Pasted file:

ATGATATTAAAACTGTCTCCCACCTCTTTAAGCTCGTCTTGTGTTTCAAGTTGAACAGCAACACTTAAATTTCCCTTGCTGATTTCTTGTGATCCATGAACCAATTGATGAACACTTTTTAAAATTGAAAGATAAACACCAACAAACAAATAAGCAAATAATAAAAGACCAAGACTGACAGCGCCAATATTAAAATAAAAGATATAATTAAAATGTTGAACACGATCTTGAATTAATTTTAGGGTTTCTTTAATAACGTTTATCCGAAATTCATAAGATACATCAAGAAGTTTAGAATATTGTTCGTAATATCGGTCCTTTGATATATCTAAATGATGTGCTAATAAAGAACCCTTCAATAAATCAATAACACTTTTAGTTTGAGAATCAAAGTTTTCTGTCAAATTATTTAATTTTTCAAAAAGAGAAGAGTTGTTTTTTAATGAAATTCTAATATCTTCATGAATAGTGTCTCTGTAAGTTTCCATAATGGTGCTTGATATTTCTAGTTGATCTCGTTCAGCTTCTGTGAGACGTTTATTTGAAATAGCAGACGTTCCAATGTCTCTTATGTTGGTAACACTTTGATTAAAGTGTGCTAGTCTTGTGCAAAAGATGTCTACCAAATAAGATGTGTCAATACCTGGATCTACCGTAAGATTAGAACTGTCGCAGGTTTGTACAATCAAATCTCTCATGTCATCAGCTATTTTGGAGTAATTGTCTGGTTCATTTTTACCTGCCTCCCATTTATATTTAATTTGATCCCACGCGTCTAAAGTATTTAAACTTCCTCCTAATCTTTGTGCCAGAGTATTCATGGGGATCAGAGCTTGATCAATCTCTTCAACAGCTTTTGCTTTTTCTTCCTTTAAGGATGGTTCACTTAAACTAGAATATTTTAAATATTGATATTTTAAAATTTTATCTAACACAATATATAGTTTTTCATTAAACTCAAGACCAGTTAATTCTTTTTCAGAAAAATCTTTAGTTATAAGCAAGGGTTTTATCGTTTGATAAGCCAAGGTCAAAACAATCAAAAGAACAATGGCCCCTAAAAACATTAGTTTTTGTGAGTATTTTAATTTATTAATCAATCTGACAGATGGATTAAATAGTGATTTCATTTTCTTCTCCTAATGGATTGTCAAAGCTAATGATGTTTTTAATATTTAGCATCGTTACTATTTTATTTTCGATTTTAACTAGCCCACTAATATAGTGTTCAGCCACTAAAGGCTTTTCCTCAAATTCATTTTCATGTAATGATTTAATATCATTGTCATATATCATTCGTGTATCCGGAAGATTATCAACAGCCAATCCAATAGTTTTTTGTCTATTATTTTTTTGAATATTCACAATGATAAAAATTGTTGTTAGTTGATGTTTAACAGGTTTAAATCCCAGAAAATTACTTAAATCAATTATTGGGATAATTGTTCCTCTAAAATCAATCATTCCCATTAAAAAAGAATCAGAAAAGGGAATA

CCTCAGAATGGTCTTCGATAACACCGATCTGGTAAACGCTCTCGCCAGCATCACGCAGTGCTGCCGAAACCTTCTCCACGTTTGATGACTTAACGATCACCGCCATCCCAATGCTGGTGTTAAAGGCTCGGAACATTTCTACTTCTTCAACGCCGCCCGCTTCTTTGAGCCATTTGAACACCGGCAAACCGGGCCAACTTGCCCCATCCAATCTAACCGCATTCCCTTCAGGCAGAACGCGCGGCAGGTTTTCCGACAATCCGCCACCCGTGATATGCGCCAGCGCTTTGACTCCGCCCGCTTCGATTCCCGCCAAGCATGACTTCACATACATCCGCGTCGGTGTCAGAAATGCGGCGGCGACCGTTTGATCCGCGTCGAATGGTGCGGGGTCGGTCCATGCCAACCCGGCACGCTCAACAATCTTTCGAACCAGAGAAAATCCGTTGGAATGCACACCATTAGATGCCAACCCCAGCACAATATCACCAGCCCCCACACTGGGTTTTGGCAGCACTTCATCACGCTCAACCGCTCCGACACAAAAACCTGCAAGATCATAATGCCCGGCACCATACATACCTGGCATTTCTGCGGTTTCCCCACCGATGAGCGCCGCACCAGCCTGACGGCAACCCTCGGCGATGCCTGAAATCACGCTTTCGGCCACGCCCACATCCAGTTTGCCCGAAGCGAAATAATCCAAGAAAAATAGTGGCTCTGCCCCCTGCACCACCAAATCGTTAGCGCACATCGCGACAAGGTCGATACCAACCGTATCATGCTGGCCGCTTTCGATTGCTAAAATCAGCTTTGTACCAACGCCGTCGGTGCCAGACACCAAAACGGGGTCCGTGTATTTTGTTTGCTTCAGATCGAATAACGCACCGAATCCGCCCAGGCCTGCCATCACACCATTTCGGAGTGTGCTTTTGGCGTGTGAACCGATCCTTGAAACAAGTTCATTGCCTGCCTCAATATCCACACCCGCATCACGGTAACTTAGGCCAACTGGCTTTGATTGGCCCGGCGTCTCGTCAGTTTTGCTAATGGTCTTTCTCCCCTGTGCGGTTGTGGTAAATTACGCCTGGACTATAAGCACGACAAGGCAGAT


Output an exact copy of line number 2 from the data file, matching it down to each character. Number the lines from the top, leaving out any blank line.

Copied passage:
CCTCAGAATGGTCTTCGATAACACCGATCTGGTAAACGCTCTCGCCAGCATCACGCAGTGCTGCCGAAACCTTCTCCACGTTTGATGACTTAACGATCACCGCCATCCCAATGCTGGTGTTAAAGGCTCGGAACATTTCTACTTCTTCAACGCCGCCCGCTTCTTTGAGCCATTTGAACACCGGCAAACCGGGCCAACTTGCCCCATCCAATCTAACCGCATTCCCTTCAGGCAGAACGCGCGGCAGGTTTTCCGACAATCCGCCACCCGTGATATGCGCCAGCGCTTTGACTCCGCCCGCTTCGATTCCCGCCAAGCATGACTTCACATACATCCGCGTCGGTGTCAGAAATGCGGCGGCGACCGTTTGATCCGCGTCGAATGGTGCGGGGTCGGTCCATGCCAACCCGGCACGCTCAACAATCTTTCGAACCAGAGAAAATCCGTTGGAATGCACACCATTAGATGCCAACCCCAGCACAATATCACCAGCCCCCACACTGGGTTTTGGCAGCACTTCATCACGCTCAACCGCTCCGACACAAAAACCTGCAAGATCATAATGCCCGGCACCATACATACCTGGCATTTCTGCGGTTTCCCCACCGATGAGCGCCGCACCAGCCTGACGGCAACCCTCGGCGATGCCTGAAATCACGCTTTCGGCCACGCCCACATCCAGTTTGCCCGAAGCGAAATAATCCAAGAAAAATAGTGGCTCTGCCCCCTGCACCACCAAATCGTTAGCGCACATCGCGACAAGGTCGATACCAACCGTATCATGCTGGCCGCTTTCGATTGCTAAAATCAGCTTTGTACCAACGCCGTCGGTGCCAGACACCAAAACGGGGTCCGTGTATTTTGTTTGCTTCAGATCGAATAACGCACCGAATCCGCCCAGGCCTGCCATCACACCATTTCGGAGTGTGCTTTTGGCGTGTGAACCGATCCTTGAAACAAGTTCATTGCCTGCCTCAATATCCACACCCGCATCACGGTAACTTAGGCCAACTGGCTTTGATTGGCCCGGCGTCTCGTCAGTTTTGCTAATGGTCTTTCTCCCCTGTGCGGTTGTGGTAAATTACGCCTGGACTATAAGCACGACAAGGCAGAT